FDORA also expands FDA authority for expedited withdrawal of accelerated approval drugs. Moreover, the FDA must form an intra-agency coordinating council within one year of enactment and issue multiple guidance documents regarding the accelerated approval pathway and post-approval studies within 18 months.
One of the goals of establishing the accelerated approval pathway was to provide earlier access to drugs for patients with serious or life-threatening conditions. Although FDORA established these changes to bring greater clarity and constraint to this pathway, it remains to be seen how the FDA will implement these changes and whether there will be any repercussions on drug sponsors’ interest in pursuing this pathway.
Rumblings of Orange Book Changes
The FDA’s Approved Drug Products with Therapeutic Equivalence Evaluations (commonly known as the Orange Book) functions to identify drug products approved on the basis of safety and effectiveness, to list FDA-granted regulatory exclusivity, and to notify other companies of the drug substance, drug product, and method of use patents that cover the approved product and for which a claim of patent infringement could reasonably be asserted. Although scrutiny of Orange Book patent listings is not new, these discussions have taken on new significance for several reasons.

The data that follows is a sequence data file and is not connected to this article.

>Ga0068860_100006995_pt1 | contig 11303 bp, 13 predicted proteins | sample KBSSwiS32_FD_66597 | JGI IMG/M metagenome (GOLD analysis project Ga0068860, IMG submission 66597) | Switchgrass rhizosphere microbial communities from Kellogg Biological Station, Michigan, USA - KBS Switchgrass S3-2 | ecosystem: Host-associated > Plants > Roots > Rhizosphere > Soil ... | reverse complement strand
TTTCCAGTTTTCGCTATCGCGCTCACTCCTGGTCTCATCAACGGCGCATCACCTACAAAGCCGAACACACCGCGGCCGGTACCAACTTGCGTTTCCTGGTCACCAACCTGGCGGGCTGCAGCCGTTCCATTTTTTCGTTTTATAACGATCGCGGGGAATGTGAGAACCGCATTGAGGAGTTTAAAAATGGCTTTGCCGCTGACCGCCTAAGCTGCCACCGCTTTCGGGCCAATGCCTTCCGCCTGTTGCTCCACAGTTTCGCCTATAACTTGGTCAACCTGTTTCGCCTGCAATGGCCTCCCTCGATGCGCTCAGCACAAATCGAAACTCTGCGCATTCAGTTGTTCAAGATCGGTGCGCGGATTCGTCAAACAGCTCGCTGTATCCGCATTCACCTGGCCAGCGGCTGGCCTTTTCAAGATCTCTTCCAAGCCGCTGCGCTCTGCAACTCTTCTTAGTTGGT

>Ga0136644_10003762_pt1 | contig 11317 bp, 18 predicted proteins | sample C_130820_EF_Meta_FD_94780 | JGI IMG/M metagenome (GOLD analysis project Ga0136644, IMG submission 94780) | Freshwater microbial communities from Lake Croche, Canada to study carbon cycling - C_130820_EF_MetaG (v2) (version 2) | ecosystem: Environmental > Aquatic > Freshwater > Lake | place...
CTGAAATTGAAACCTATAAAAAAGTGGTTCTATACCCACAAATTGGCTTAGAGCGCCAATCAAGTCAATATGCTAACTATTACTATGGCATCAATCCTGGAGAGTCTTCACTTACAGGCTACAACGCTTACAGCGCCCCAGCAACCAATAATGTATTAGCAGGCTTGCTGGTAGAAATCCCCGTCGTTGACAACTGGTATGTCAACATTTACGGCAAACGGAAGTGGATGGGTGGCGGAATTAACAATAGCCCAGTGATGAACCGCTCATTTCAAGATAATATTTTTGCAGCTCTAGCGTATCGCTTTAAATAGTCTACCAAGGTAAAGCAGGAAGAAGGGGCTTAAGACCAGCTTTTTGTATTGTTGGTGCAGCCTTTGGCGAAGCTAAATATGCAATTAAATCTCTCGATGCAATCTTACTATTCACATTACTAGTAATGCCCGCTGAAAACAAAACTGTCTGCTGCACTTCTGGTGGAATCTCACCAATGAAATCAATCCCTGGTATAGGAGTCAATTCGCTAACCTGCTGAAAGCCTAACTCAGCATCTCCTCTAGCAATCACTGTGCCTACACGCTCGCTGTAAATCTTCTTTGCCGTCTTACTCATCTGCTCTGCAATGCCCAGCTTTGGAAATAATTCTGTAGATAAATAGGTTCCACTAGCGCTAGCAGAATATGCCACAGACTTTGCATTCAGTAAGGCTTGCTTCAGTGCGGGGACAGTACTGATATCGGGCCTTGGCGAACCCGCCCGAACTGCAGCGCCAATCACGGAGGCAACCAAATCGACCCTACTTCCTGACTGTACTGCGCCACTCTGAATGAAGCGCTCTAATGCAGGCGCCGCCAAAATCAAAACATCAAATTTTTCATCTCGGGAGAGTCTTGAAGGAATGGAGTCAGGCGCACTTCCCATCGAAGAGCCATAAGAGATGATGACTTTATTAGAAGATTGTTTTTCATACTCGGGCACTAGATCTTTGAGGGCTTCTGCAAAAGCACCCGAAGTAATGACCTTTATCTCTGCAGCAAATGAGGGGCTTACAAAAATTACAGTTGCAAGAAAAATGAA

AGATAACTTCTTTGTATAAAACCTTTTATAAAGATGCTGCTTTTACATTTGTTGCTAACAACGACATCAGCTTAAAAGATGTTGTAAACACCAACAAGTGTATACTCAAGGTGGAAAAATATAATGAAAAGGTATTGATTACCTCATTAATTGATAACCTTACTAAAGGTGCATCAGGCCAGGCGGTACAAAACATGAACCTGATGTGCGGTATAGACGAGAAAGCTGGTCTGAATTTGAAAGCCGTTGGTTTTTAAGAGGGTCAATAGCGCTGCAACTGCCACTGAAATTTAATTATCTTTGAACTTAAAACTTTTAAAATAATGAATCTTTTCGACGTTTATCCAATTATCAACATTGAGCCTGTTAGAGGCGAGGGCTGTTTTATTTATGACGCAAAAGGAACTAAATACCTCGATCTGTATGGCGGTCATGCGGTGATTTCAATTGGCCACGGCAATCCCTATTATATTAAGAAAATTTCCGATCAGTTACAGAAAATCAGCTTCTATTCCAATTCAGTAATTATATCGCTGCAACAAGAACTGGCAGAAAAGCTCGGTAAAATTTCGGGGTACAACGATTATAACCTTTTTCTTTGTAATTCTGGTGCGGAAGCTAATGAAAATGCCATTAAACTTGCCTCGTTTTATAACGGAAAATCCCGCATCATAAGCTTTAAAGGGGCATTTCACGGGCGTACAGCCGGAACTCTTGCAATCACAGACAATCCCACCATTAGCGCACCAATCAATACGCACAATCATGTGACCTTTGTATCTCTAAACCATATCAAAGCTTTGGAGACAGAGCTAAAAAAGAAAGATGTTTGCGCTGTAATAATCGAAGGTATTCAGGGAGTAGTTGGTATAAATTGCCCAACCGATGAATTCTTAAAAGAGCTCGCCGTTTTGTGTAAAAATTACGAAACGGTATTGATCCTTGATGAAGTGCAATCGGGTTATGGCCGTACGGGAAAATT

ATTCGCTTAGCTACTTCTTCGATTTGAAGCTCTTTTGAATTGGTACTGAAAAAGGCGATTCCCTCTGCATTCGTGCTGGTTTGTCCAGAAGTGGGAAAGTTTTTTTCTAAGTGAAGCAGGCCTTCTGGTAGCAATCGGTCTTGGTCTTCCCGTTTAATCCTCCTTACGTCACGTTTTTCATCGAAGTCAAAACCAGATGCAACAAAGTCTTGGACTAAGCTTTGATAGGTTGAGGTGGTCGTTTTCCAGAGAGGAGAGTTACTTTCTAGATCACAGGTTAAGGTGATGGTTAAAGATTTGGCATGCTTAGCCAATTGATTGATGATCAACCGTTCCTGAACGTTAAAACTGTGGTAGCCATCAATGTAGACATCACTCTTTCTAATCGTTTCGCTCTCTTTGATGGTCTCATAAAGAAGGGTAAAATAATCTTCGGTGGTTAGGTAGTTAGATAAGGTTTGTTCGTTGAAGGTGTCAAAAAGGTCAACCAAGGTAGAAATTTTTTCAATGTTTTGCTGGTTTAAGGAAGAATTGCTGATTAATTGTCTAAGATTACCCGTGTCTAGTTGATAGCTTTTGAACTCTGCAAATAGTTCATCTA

Renewed interest in the Orange Book began when the Orange Book Transparency Act of 2020 (OBTA) was enacted in January 2021. The FDA’s first report to Congress under the OBTA stated that it would take efforts to modernize the Orange Book, improve transparency, and provide additional information to industry and the public. Specifically, the FDA stated it would create a working group to evaluate whether additional clarity around Orange Book patent listings is required. The U.S. Government Accountability Office (GAO) also just released a highly anticipated report required by the OBTA that describes stakeholders’ views on improving FDA patent information.